After Ireland's death, his uncle Sir Aubrey de Vere, was restored to the family titles and estates, becoming 10th Earl of Oxford. The Dukedom of Ireland and Marquessate of Dublin became extinct.
Richard II, also known as Richard of Bordeaux, was King of England from 1377 until he was deposed in 1399. Richard's father, Edward, Prince of Wales, died in 1376, leaving Richard as heir apparent to his grandfather, King Edward III. Upon the death of Edward III, the 10-year-old Richard succeeded to the throne.
Thomas de Mowbray, 1st Duke of Norfolk, 1st Earl of Nottingham, 3rd Earl of Norfolk, 6th Baron Mowbray, 7th Baron Segrave, KG, Earl Marshal was an English peer. As a result of his involvement in the power struggles which led up to the fall of Richard II, he was banished and died in exile in Venice.
Earl of Oxford is a dormant title in the Peerage of England, first created for Edgar the Atheling and held by him from 1066 to 1068, and later offered to Aubrey III de Vere by the Empress Matilda in 1141, one of four counties he could choose if Cambridgeshire was held by the King of Scotland. On Aubrey's acceptance, his family was to hold the title for more than five and a half centuries, until the death of the 20th Earl in 1703. The de Veres were also hereditary holders of the office of Master Chamberlain of England from 1133 until the death of the 18th Earl in 1625. Their primary seat was Hedingham Castle in Essex, but they held lands in southern England and the Midlands, particularly in eastern England. The actual earldom was called 'Oxenford' until at least the end of the 17th century. Medieval sources thus refer to 'my lord of Oxenford' when speaking of the earl.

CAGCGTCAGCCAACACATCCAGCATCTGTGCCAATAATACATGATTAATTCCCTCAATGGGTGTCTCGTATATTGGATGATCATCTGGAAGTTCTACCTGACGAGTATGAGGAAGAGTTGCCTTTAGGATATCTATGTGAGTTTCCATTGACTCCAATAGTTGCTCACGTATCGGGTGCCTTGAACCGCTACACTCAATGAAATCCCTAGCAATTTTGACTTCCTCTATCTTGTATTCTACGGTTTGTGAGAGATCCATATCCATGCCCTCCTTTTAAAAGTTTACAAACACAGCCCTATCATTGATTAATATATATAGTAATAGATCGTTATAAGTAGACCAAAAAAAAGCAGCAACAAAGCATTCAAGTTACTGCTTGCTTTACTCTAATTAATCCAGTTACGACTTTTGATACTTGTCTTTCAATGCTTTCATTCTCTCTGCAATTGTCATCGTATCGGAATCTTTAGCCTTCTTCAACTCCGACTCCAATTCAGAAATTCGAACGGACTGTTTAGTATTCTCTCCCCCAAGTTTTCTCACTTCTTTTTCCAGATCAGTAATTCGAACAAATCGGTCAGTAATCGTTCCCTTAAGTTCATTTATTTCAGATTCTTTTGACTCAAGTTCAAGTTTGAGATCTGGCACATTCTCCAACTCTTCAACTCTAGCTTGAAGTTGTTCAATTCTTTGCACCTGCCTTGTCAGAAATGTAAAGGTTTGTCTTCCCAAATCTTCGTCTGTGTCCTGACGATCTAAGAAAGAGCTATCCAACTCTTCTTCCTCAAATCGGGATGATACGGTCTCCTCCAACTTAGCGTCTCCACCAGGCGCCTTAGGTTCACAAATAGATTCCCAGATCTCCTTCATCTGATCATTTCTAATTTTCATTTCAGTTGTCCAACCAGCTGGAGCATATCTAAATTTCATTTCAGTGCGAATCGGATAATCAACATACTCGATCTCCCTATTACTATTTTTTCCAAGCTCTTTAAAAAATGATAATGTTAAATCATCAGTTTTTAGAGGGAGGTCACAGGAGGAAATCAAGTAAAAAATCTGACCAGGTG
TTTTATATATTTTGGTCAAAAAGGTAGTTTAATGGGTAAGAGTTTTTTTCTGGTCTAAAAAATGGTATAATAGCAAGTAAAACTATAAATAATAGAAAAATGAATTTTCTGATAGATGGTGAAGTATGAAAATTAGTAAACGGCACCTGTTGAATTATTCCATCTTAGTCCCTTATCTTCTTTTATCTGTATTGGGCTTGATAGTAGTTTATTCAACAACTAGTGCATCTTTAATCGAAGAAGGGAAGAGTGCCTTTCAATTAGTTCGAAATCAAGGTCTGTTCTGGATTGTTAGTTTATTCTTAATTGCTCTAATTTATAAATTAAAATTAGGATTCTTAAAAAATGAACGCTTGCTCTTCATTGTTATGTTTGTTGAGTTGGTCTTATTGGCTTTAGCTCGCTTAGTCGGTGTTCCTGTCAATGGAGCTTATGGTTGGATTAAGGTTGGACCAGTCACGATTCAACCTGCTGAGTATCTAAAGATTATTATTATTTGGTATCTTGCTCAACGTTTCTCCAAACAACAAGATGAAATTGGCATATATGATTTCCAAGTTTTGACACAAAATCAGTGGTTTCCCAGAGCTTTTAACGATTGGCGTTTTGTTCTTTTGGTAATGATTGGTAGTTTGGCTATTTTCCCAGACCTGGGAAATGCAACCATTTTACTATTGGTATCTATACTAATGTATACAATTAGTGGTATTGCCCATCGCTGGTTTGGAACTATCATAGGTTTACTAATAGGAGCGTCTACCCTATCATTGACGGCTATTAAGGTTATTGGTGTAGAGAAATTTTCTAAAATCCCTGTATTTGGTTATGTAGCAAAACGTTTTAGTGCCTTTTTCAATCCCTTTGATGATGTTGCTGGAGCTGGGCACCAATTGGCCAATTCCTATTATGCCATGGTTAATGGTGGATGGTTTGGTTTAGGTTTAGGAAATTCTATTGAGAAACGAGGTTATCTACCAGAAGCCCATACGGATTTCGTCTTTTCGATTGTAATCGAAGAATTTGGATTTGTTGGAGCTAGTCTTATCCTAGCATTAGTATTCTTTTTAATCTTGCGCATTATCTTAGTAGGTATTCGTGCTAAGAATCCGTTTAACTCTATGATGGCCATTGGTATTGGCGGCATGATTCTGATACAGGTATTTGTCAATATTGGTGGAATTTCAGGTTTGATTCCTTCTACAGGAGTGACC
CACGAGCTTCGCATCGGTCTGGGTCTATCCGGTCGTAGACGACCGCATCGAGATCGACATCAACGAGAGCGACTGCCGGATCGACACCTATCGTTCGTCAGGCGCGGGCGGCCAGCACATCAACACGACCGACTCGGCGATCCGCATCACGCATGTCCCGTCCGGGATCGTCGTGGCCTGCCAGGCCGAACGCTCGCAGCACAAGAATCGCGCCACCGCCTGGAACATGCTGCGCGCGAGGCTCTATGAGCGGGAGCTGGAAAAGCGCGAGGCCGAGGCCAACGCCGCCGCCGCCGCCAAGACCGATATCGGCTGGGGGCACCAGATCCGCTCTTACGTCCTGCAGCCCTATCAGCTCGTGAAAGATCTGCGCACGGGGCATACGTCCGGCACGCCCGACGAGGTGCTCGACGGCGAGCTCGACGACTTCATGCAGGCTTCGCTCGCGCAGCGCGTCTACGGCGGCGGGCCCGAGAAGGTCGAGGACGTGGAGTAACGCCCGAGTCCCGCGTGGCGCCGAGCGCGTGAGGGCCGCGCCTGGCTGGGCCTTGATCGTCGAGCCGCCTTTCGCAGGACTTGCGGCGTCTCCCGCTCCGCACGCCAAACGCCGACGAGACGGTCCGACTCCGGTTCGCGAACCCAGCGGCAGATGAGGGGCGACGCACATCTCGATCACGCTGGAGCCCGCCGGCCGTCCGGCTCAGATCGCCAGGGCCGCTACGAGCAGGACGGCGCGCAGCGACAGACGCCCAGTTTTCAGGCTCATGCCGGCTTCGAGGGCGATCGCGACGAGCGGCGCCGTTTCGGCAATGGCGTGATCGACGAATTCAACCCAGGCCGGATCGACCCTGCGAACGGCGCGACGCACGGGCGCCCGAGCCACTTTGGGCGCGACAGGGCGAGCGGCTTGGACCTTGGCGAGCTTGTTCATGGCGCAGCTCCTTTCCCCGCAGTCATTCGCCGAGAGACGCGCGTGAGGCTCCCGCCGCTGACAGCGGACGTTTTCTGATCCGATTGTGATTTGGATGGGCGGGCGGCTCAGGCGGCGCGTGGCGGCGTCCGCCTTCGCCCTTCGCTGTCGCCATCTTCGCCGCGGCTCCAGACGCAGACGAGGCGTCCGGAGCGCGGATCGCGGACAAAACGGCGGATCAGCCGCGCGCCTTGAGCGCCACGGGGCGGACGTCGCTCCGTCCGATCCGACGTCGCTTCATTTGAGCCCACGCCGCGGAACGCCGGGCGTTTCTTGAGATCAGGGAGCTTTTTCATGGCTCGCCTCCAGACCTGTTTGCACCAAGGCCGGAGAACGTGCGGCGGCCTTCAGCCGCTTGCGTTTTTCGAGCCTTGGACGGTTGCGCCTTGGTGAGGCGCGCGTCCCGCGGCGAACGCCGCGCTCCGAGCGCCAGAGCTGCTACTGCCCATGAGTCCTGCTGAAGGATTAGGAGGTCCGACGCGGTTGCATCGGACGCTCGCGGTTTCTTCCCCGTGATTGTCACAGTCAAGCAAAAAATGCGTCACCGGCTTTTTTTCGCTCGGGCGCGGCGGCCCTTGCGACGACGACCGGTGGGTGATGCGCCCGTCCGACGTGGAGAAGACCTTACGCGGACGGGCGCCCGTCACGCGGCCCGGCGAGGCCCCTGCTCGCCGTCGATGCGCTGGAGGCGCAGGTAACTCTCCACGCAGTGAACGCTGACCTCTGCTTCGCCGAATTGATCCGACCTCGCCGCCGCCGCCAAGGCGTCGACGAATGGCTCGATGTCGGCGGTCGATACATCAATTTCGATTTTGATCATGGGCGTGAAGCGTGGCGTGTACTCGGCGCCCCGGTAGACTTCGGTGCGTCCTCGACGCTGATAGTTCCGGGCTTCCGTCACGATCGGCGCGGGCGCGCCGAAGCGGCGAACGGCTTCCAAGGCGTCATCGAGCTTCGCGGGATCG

The title of Duke of Ireland was created in 1386 for Robert de Vere, 9th Earl of Oxford (1362–1392), the favourite of King Richard II of England, who had previously been created Marquess of Dublin. Both were peerages for one life only. At this time, only the Pale of Ireland was under English control. Despite its name, the Dukedom of Ireland is generally considered to have been one in the Peerage of England, and is the first time that a Ducal title was created for someone who was not a close relative of the King.
Richard Fitzalan, 4th Earl of Arundel, 9th Earl of Surrey, KG was an English medieval nobleman and military commander.
The Lords Appellant were a group of nobles in the reign of King Richard II, who, in 1388, sought to impeach some five of the King's favourites in order to restrain what was seen as tyrannical and capricious rule. The word appellant simply means '[one who is] appealing [in a legal sense]'. It is the older (Norman) French form of the present participle of the verb appeler, the equivalent of the English 'to appeal'. The group was called the Lords Appellant because its members invoked a procedure under law to start prosecution of the king's unpopular favourites known as 'an appeal': the favourites were charged in a document called an "appeal of treason", a device borrowed from civil law which led to some procedural complications.